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Original author: 
Peter Bright

Aurich Lawson (with apologies to Bill Watterson)

Google announced today that it is forking the WebKit rendering engine on which its Chrome browser is based. The company is naming its new engine "Blink."

The WebKit project was started by Apple in 2001, itself a fork of a rendering engine called KHTML. The project includes a core rendering engine for handling HTML and CSS (WebCore), a JavaScript engine (JavaScriptCore), and a high-level API for embedding it into browsers (WebKit).

Though known widely as "WebKit," Google Chrome has used only WebCore since its launch in late 2008. Apple's Safari originally used the WebKit wrapper and now uses its successor, WebKit2. Many other browsers use varying amounts of the WebKit project, including the Symbian S60 browser, the BlackBerry browser, the webOS browser, and the Android browser.

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Microsoft has just released a dedicated Android app for users of its redesigned mail service,, which should be good news for those with certain Android phones that are incompatible with the service's Exchange ActiveSync protocol. Unfortunately, the first impressions from the app aren't great — sure, it offers important essentials like push notifications, multiple account support, and calendar and contact sync, but its user interface is uninspired at best, and outdated at worst. Unlike the impressive, minimalist look of, the app looks like it belongs on Android 2.3, Gingerbread.

Beyond the new Android app, the team has added a few important new features to the webmail client. Gmail staples like...

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SportVision's broadcast technology, LiveLine, has just won an Emmy award for bringing real-time, on-screen sports metrics to competitive yacht racing. With cooperation from America's Cup, LiveLine has left its geostationary reference points on the ground and taken to the air using their advanced GPS and camera stabilization systems.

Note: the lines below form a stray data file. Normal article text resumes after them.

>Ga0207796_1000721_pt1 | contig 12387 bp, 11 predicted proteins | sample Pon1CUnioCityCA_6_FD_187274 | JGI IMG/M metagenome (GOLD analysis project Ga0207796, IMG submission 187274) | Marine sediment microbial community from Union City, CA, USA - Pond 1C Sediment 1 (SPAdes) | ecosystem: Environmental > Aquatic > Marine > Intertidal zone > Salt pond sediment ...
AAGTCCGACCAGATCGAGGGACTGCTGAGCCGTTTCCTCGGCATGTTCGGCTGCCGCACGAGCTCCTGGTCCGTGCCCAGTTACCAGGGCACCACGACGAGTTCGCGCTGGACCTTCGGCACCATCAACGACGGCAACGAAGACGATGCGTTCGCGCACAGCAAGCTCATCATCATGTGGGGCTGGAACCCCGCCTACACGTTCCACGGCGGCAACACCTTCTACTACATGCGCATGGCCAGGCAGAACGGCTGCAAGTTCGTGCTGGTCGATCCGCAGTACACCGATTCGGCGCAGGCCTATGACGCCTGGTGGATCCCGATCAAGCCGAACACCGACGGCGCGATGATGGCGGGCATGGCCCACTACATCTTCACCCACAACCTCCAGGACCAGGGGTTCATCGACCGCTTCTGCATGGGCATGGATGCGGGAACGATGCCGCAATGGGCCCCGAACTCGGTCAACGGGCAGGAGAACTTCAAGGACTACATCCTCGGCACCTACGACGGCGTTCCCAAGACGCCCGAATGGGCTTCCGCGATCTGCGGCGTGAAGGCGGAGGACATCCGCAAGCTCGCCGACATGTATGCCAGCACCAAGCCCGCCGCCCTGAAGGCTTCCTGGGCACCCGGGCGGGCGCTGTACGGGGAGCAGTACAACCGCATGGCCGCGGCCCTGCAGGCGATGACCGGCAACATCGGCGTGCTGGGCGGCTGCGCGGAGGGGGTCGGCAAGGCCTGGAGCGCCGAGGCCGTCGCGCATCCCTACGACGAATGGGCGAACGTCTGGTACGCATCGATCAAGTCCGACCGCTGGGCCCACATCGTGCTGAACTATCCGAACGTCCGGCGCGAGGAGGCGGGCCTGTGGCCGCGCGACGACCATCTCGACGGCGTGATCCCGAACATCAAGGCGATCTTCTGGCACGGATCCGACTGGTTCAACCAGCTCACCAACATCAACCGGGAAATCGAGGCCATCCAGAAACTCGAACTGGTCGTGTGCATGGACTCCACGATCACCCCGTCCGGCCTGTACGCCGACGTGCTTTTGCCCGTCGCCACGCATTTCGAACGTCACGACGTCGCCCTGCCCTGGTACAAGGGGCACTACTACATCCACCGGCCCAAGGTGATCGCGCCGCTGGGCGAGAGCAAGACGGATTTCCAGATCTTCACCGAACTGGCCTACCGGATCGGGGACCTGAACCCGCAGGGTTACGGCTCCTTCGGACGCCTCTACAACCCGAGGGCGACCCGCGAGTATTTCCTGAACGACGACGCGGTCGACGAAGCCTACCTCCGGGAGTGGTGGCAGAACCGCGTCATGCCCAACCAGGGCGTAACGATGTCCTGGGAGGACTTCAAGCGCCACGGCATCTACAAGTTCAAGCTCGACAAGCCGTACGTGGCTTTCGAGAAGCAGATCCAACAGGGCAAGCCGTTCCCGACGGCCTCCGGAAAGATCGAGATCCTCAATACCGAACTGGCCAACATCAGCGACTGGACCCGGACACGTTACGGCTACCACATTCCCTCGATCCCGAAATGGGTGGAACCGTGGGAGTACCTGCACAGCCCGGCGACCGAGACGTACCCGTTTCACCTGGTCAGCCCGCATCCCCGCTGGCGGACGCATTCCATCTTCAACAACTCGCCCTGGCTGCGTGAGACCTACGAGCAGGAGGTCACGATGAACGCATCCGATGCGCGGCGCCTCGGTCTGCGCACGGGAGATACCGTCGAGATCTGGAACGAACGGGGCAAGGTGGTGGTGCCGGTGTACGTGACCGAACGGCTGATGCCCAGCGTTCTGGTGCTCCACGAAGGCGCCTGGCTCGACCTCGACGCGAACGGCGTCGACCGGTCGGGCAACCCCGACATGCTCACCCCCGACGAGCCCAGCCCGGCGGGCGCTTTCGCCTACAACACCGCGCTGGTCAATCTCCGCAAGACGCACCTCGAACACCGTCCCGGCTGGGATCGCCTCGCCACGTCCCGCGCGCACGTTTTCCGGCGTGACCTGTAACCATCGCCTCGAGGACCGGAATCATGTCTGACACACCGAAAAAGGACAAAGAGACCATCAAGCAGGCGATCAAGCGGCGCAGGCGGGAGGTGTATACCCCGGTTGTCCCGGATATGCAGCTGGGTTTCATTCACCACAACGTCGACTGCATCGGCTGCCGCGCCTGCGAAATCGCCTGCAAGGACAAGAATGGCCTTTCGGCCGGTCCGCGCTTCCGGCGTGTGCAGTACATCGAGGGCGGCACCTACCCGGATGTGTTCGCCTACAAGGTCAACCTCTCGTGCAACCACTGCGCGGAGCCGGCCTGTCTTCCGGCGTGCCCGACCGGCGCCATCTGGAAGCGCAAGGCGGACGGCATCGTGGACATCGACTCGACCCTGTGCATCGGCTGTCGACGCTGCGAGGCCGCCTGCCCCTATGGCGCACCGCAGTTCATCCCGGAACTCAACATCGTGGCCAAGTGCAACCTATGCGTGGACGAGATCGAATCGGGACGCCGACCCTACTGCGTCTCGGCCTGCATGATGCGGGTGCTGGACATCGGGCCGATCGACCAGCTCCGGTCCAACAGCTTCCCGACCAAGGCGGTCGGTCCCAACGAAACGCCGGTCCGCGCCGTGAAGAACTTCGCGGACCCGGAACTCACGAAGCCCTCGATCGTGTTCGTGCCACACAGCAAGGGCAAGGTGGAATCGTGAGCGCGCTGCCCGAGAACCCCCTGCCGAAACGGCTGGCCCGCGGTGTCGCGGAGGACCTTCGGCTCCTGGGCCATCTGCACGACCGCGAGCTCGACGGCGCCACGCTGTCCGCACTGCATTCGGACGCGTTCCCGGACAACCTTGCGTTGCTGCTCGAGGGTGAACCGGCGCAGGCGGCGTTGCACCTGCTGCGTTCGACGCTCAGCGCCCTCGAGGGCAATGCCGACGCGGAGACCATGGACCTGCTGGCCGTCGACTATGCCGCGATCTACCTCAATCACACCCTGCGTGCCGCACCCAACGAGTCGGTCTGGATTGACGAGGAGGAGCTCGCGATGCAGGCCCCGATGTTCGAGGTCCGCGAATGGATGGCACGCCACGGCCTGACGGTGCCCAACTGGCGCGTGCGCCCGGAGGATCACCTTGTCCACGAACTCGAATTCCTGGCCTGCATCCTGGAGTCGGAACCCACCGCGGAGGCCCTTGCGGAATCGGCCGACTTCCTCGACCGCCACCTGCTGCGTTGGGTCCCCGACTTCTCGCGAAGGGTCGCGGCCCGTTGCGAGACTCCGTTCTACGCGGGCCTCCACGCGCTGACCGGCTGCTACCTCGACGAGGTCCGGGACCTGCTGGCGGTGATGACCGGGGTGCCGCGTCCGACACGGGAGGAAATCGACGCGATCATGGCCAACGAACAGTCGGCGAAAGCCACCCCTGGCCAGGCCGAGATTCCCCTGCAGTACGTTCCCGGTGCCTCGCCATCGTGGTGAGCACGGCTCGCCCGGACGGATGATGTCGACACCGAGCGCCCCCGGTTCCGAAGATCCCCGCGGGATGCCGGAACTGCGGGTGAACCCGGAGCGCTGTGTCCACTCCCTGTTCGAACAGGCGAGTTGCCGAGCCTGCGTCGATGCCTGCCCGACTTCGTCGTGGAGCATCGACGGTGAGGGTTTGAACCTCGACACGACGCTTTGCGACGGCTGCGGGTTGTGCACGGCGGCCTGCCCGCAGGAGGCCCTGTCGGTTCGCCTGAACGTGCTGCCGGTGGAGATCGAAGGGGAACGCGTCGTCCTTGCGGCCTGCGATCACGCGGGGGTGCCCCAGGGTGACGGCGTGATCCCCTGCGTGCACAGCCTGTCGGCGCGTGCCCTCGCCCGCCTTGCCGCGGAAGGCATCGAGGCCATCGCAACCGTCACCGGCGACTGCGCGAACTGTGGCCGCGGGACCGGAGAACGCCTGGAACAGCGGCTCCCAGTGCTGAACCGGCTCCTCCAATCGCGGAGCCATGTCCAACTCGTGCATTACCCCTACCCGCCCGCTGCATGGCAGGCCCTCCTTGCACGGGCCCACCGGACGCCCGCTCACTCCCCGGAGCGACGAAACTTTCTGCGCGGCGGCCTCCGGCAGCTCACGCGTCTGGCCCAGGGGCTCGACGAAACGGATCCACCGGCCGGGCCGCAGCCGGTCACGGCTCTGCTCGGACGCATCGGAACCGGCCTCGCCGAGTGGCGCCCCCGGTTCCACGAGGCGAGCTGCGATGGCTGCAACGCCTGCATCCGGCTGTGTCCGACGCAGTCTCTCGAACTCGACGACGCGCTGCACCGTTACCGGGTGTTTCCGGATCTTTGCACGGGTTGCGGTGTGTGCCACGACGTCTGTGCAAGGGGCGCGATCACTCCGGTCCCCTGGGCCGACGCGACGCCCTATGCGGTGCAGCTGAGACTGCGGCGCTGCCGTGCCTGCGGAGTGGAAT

LiveLine faced a new challenge while developing the technology — constant motion. The process used for field sports requires geostationary reference points, while yachting is typically filmed from inside a helicopter. LiveLine combines military grade GPS receivers, high-powered radios, and gyroscopically stabilized cameras to triangulate the distance between competitors. Once this data is transmitted to the...

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CWmike writes "The internet is no stranger to crime, writes corporate investigator Brandon Gregg. From counterfeit and stolen products, to illegal drugs, stolen identities and weapons, nearly anything can be purchased online with a few clicks of the mouse. The online black market not only can be accessed by anyone with an Internet connection, but the whole process of ordering illicit goods and services is alarmingly easy and anonymous, with multiple marketplaces to buy or sell anything you want. Gregg started with $1000 and a took journey into the darker side of the Internet using two tools: Bitcoin and the Tor Bundle."

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ascii art (ONETRUEFAN.COM)

Adding ASCII signatures in a site's HTML is a way to leave a personal stamp while also giving a nod to one of the most basic ways to create visuals on a computer. A practitioner himself, developer Victor Widell wanted to take a peek at what kind of text-based art other websites might be carrying. The solution? Widell created a script that would download sites from the Alexa one-million top domains list, intelligently search for ASCII art, and present the results. Widell has put together his favorite examples, and even made the code to perform the task itself available on GitHub. If you'd like to take a look, you can find the hidden gems here.